happens because temperature measures the average random kinetic energy of molecules.
takes energy away from a liquid. Changes in state
require energy limit to how cold matter can get.
As temperature reduces, molecules move more and more slowly.

When temperature = absolute zero,
molecules have lowest energy
temperature cannot get any lower Kelvin scale
starts at absolute zero
measures actual
energy of atoms
Add 273 to Celsius Plasma
temperatures >10,000 °C
atoms in a gas start to break apart.
matter becomes ionized as electrons
are broken loose from atoms.
electrons are free to move independently,
so plasma can conduct electricity.
example: Lightning and the sun. higher the temperature,
- higher the random KE of each atom

heat a rock with a torch long enough,
- atoms get a lot of energy & break from each other.
- The rock melts.

If you keep heating the liquid rock will start to boil.
- In boiling some atoms have so much energy they
leave & fly off into the atmosphere. 7.2
Review In which system are the molecules moving faster, a cold glass of tea or a hot cup of tea? Describe what happens at the atomic level during melting. Explain why particles in a gas are free to move far away from each other. hot tea-
more KE energy melting point is the temperature at which a substance changes from a
solidto a liquid.

the particles have enough energy to break the intermolecular forces between particles apart. The molecules in a
gas have enough energy to completely break away from each other Heat,
Temperature
Thermal Energy Units of Heat
Thermal Energy Specific Heat Calculating Energy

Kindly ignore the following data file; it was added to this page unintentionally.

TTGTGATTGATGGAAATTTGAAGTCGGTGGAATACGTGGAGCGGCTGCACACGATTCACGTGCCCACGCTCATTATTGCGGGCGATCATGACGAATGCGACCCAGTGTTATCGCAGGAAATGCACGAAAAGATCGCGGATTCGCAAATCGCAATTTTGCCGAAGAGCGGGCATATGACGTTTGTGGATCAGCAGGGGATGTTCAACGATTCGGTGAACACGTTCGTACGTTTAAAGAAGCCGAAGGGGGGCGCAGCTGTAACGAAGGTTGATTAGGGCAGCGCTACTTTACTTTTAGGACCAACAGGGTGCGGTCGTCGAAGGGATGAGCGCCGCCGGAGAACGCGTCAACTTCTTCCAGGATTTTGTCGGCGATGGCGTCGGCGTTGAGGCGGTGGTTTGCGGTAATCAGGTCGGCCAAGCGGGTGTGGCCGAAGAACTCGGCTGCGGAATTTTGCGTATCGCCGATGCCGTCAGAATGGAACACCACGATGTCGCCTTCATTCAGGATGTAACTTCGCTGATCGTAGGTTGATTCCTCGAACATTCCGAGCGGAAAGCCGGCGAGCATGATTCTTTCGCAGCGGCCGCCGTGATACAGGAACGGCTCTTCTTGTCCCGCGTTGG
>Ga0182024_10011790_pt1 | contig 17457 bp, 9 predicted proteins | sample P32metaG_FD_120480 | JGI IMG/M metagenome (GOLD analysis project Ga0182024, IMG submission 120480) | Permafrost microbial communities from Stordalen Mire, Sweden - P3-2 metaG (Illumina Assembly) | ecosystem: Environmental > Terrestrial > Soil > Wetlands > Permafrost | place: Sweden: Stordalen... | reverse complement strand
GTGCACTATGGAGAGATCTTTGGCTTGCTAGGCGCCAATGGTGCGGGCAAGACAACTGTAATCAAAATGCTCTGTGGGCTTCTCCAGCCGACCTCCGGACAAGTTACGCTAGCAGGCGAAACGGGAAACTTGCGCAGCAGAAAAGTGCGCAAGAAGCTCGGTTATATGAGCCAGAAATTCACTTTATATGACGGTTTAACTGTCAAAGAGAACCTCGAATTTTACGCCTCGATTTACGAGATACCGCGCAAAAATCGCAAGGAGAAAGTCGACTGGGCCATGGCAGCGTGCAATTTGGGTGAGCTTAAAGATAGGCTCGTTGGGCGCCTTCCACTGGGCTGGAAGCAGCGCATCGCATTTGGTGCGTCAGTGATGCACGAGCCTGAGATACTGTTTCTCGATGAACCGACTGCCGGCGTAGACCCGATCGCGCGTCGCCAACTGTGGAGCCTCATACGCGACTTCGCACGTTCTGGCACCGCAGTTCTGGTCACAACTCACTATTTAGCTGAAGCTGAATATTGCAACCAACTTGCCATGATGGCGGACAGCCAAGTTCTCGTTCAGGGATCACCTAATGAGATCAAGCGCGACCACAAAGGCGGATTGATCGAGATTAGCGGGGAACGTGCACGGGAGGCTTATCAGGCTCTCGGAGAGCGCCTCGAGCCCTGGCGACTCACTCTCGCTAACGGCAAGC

Changes from Heat Why is
Specific Heat
Different? Thermal energy
sum of KE of atoms or molecules added up together. flow of thermal
energy depends on
temperature
mass -
amount of matter
you have. heat flows
when a difference in temperature.
Heat flows naturally from the warmer object (higher energy) to the cooler one (lower energy). The joule
metric unit for measuring heat
calorie = 4 joules
quantity of heat needed to increase temperature of 1 gram of water by 1 degree Celsius.
nutritional calore - 1000 calories = C
Btu
quantity of heat it takes to increase temperature of 1 pound of water by 1 degree Fahrenheit. Why so many units? how much heat is needed to raise the
temperature of one kilogram of a
material by one degree Celsius. If you add heat to an object, how much will its temperature increase?

depends on
the mass of the object
kind of material you are heating Knowing the specific heat tells you how quickly the temperature of a material will change as it gains or loses energy specific heat is low (like steel),
then temperature will change quickly
each degree of change takes less energy.

specific heat is high (like water),
temperature will change relatively slowly Hot apple pie filling stays hot
( large specific heat)
because it is mostly water.
Pie crust =lower specific heat
cools much more rapidly. How much heat is needed to raise the temperature of a 250-liter hot tub from 20°C to 40°C? The specific heat of water is 4,184 J/kg°C. (HINT: 1 liter of water has a mass of 1 kilogram.)

:E = m C(p) (T2 – T1)
E = (250L × 1kg/L) × 4,184 J/kg°C (40°C - 20°C)
= 20,920,000 joules. How much heat energy is needed to raise the temperature of 2.0 kilograms of concrete from 10°C to 30°C?

The specific heat of concrete is 880 J/kg°C. How much heat energy is needed to raise the temperature of 2.0 kilograms of concrete from 10°C to 30°C? The specific heat of concrete is 880 J/kg°C.


Relationships: E = m C(p)(T2 – T1)
E = (2.0 kg) × 880 J/kg°C (30°C - 10°C)

= 35,200 joules How much heat energy is needed to raise the temperature of 5.0 grams of gold from 20°C to 200°C?

The specific heat of
gold is 129 J/kg°C. How much heat energy is needed to raise the temperature of 5.0 grams of gold from 20°C to 200°C? The specific heat of gold is 129 J/kg°C.

1 kg
First - convert 5.0 g ------- = 0.005 kg
1000 g

Relationships: E = m C(p)(T2 – T1)
E = (0.005 kg) × 129 J/kg°C (200°C - 20°C)

= 116.1 joules materials made up of heavy atoms/molecules have low specific heat
Heavy particles mean fewer per kilogram.